Dance to the Music
Ben Greenman's new novel, Please Step Back, is a Day-Glo-colored ecstatic mess about rock and roll. Please stars a rough analogue of Sly (of ...and the Family Stone) with the ostentatious stage name "Rock Foxx." It's not a very long novel, but it runs all over the place, getting its fingerprints on everything—race relations, the love generation, the creative process, and the birth of what became modern pop music—without a care for politeness or propriety.
Novels about pop music are exceptionally tough to pull off. The combination of thoughtful literary writing and the music's wild, gloriously disposable nature can make for a strangulated Frankenstein's monster of a book. The first half of Jonathan Lethem's novel Fortress of Solitude, about the birth of hiphop, is probably the closest any author has come in the last 20 years to really capturing the essence of his musical subject in words, but the book couldn't sustain the crazy energy of the first half and collapsed on itself by the end.
Greenman proves the better of Lethem here: Please stays amped up all the way through. Foxx is a jumper cable of a main character. When he's introduced as "The Preacher of Soul" at a concert in Denver, Foxx bristles and fights the way a poet fights, using language as a weapon:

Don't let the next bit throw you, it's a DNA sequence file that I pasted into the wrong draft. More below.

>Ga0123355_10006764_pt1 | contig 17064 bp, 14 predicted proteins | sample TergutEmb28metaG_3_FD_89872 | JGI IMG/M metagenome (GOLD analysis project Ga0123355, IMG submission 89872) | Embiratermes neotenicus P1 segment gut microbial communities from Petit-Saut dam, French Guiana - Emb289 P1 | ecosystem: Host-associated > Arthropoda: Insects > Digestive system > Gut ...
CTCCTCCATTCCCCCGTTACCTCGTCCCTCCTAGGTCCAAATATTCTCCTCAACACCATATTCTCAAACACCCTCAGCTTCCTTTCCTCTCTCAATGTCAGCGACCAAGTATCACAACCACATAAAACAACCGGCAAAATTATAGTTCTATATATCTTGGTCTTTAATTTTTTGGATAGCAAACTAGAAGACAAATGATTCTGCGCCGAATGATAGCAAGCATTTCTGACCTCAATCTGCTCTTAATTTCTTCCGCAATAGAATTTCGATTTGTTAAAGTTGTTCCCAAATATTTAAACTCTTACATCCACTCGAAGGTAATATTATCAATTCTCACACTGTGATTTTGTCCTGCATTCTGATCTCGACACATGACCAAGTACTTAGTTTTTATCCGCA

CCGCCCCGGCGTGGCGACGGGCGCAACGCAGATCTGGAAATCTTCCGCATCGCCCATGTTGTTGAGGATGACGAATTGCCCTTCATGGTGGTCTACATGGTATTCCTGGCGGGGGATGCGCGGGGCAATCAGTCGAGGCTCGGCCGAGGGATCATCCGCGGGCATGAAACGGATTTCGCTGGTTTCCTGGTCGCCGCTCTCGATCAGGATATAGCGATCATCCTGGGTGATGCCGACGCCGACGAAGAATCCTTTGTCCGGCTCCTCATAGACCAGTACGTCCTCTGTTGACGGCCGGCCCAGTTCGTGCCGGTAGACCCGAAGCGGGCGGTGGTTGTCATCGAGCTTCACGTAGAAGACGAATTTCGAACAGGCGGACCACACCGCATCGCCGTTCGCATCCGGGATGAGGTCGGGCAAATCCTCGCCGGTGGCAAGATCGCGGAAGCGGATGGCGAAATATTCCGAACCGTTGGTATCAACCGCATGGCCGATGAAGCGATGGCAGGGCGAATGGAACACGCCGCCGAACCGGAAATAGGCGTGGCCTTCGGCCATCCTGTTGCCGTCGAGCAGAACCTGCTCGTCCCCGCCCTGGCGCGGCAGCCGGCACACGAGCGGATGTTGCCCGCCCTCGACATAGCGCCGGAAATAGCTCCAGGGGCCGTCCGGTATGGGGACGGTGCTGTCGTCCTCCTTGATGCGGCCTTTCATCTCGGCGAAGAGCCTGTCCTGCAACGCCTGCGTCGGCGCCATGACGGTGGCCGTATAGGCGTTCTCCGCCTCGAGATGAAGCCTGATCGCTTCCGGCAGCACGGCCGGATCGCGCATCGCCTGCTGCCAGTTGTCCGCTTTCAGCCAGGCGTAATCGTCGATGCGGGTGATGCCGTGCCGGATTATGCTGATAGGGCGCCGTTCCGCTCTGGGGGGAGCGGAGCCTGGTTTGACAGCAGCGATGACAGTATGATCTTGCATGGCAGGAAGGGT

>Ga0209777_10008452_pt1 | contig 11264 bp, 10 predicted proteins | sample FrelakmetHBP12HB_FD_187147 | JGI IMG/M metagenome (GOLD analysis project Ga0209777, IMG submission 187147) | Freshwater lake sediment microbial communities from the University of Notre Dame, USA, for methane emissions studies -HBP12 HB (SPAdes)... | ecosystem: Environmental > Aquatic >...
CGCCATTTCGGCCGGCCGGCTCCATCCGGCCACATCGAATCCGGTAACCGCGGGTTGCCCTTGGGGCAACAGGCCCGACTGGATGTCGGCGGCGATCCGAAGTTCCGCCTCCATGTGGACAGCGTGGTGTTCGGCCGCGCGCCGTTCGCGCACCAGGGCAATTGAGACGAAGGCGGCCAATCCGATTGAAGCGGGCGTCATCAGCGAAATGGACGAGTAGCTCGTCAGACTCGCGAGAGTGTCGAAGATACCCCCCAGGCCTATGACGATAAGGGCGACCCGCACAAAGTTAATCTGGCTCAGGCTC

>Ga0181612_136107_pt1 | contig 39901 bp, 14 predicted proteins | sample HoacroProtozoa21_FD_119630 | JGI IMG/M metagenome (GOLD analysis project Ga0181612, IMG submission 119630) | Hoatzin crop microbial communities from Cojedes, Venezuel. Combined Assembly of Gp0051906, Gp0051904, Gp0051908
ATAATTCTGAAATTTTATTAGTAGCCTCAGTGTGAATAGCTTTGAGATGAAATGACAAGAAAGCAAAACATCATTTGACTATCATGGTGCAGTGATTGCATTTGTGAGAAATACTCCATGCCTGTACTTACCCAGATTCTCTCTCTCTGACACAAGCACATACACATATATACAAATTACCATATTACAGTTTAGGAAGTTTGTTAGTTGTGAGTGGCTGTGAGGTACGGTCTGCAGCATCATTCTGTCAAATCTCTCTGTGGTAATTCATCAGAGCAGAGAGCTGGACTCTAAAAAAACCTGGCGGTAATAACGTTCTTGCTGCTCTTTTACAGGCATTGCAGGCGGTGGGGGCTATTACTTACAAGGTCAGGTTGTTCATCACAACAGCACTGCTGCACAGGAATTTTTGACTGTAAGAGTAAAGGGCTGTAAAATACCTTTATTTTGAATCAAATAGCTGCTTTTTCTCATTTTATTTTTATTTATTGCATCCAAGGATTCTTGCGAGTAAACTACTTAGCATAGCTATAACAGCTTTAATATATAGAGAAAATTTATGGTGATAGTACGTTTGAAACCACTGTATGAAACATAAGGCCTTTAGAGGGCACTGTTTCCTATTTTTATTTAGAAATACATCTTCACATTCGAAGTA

"I ain't no preacher, 'cause a preacher's a teacher," he said during a particularly unrecognizable version of "Wednesday Ain't So Bad." "I'm just disrupting the church with a cavity search."
Greenman seems to feed on Foxx's inventiveness, using music as a metaphor for everything up to and including life: "Sometimes things rhymed, like in a verse, and some other things repeated, like in a chorus." The creative process has rarely seemed so animated in modern fiction as when Foxx-via-Greenman describes it: "He went out on the porch and tried to write his own songs, but he was like a little boy trying on a man's clothes. The words sat there, but they wouldn't stand up."
The problem with telling a rock-and-roll story is that Behind the Music has trained even the most unimaginative reader to expect what is coming. It's to Greenman's credit that, though he hits the anticipated notes—drugs, sexual experimentation, band infighting—they are not what drives the melody of the novel: Please isn't some tired reiteration of the Icarus story. Instead, it's a love story about the divine and difficult relationship between a man and the beauty that he can make with his mind.